On the outskirts of Bogotá, Comboni Missionaries are committed to supporting the dignity and strength of Afro-Colombian communities.
The Afro-Colombian people of Bogotá live in the suburbs of the city. Most men from these communities work in the construction and security sectors, while women generally work as housemaids in private residences. They have all moved to the capital city in search of better job opportunities and economic security. But they face a society that requires specific work skills, which are often different from those required in their countries of origin. The Afro-Colombian people’s chances for a better job can also be affected by the quality of the education they have received: in some cases, their education is incomplete for various reasons; for others, their education is of limited use because they have lost their cultural and social references.
In Bogotá, as in many other cities, there are men and women of all ages, races, and cultures who have embraced the call of God and are committed to making the dream of God come true where it is needed most. The Afro-Colombian Collective Education Initiative (IECA) was created for this purpose. Men, women, priests, nuns, lay people, and members of the Afro-Colombian communities in Bogotá participate in the initiative, which is aimed at improving the lives of Afro-Colombians through education and a variety of concrete projects. The initiative will help Afro-Colombians be the architects of their own history, drawing on their own culture and spirituality, and on the gifts they have received.
Courses are being organised to have primary and secondary school qualifications recognised, in order to provide tools for the development of communities and the improvement of the standard of education through an “ethno-education process” – providing education by starting from Afro-Colombian culture.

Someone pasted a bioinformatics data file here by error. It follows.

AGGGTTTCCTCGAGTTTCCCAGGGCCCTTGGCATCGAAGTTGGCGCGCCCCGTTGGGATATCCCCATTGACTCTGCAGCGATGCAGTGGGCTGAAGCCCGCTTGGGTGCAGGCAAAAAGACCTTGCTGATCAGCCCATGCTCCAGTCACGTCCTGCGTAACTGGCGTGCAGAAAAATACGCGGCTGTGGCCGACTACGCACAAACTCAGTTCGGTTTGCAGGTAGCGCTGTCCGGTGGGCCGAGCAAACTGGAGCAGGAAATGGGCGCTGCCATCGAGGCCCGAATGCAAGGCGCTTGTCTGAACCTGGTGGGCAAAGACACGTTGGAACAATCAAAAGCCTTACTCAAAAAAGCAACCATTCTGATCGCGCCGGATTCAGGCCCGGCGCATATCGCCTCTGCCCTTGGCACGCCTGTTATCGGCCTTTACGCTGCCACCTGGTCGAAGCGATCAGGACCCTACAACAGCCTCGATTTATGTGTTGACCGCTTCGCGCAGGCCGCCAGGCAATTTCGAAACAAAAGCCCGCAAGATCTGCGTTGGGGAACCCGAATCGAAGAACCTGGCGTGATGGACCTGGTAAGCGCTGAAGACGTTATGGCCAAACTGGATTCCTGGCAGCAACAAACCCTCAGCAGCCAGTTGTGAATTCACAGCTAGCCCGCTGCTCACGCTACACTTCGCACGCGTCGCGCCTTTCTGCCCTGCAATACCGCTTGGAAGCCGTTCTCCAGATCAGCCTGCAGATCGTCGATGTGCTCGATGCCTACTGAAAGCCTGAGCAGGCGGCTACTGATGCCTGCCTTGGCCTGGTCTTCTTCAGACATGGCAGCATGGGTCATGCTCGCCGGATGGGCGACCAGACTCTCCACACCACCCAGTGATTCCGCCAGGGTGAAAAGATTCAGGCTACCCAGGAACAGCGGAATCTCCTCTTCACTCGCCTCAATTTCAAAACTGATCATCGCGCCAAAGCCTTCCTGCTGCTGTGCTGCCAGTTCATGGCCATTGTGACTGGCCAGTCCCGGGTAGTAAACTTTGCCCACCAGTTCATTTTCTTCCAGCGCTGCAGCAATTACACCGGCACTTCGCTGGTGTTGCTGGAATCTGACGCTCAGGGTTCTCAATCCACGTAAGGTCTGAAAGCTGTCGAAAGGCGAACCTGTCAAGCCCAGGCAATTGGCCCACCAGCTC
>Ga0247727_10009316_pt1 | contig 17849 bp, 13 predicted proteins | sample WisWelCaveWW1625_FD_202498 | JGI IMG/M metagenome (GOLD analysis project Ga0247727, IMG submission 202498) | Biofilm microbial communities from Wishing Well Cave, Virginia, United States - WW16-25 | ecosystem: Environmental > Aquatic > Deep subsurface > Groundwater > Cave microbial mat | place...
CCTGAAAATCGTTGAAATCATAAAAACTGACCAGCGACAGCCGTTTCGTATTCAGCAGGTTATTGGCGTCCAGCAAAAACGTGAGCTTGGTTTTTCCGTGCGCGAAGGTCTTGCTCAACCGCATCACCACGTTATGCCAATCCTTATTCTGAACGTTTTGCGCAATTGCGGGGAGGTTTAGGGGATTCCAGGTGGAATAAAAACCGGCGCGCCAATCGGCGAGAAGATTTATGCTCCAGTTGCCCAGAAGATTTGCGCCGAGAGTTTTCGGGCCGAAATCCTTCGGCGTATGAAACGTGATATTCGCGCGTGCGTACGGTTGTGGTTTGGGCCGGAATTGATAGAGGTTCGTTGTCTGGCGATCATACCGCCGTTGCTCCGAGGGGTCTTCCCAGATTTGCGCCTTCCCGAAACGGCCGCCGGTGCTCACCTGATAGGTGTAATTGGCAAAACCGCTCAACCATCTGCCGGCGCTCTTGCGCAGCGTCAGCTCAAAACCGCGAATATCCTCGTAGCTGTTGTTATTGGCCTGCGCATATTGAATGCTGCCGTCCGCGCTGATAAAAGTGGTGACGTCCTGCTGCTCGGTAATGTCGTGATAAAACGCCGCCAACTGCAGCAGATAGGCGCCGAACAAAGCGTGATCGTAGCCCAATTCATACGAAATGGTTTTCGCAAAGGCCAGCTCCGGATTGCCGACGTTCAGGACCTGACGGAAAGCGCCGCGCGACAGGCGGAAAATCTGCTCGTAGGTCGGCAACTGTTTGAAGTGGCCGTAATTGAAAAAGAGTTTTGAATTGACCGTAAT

A team of teachers, committed to faith and solidarity, helps the people in these communities to rediscover their culture, and to act in accordance with improving the well-being of the entire community.
The aim of this educational process is not simply providing a good education standard, but also permitting individuals to grow: making them aware of their rights and of the importance of their own culture in the context of Colombian society. The goal of these courses is enabling members of the Afro-Colombian community to integrate into society, so that they can improve their quality of life and their skills both as individuals and as members of Afro-Colombian communities.
There is still a long way to go. The activists who support the initiative are learning from their own experiences and from those of the pioneers who previously tried to help these communities. Much remains to be done and learned. The obstacles encountered along the way have been overcome by the commitment of people who believe in this initiative – by the power of team work and faith.
The initiative is carried out and co-ordinated by IECA’s Central Group with the collaboration of the teacher team, which is in charge of the courses. Many groups of supporters also help to accomplish the goal, each according to their resources: religious institutions, education foundations, Afro-Colombian organisations, the Afro Pastoral Centre of Bogotá, and many others. But the Afro-Colombian people are those who play a key role in the project. They actively participate by attending the training courses and, in turn, they give their contribution by sharing their cultural knowledge and life experience with the others.
Although this initiative is not exclusively a Comboni one, it reflects Daniel Comboni’s dream: “Save Africa with Africa”. In Daniel Comboni’s day, Africa was considered the unknown continent; the warehouse of Europe; a wild territory; and its inhabitants were not even considered human beings, but merchandise.
Ancestors from Africa arrived in the American colonies as a result of the slave trade. Nowadays, many things have changed while others have not; and many African descendants still remain excluded from society. But now, the Afro-Colombian people do not want to remain invisible to society anymore. They are speaking out against the rights they have been denied. They have started to rediscover themselves and decided to build a new society, where men and women, no matter which race or culture they belong to, can live in dignity and contribute to the common good. The Afro-Colombian communities can draw on their culture, knowledge, heritage, values and their way of living life to achieve this.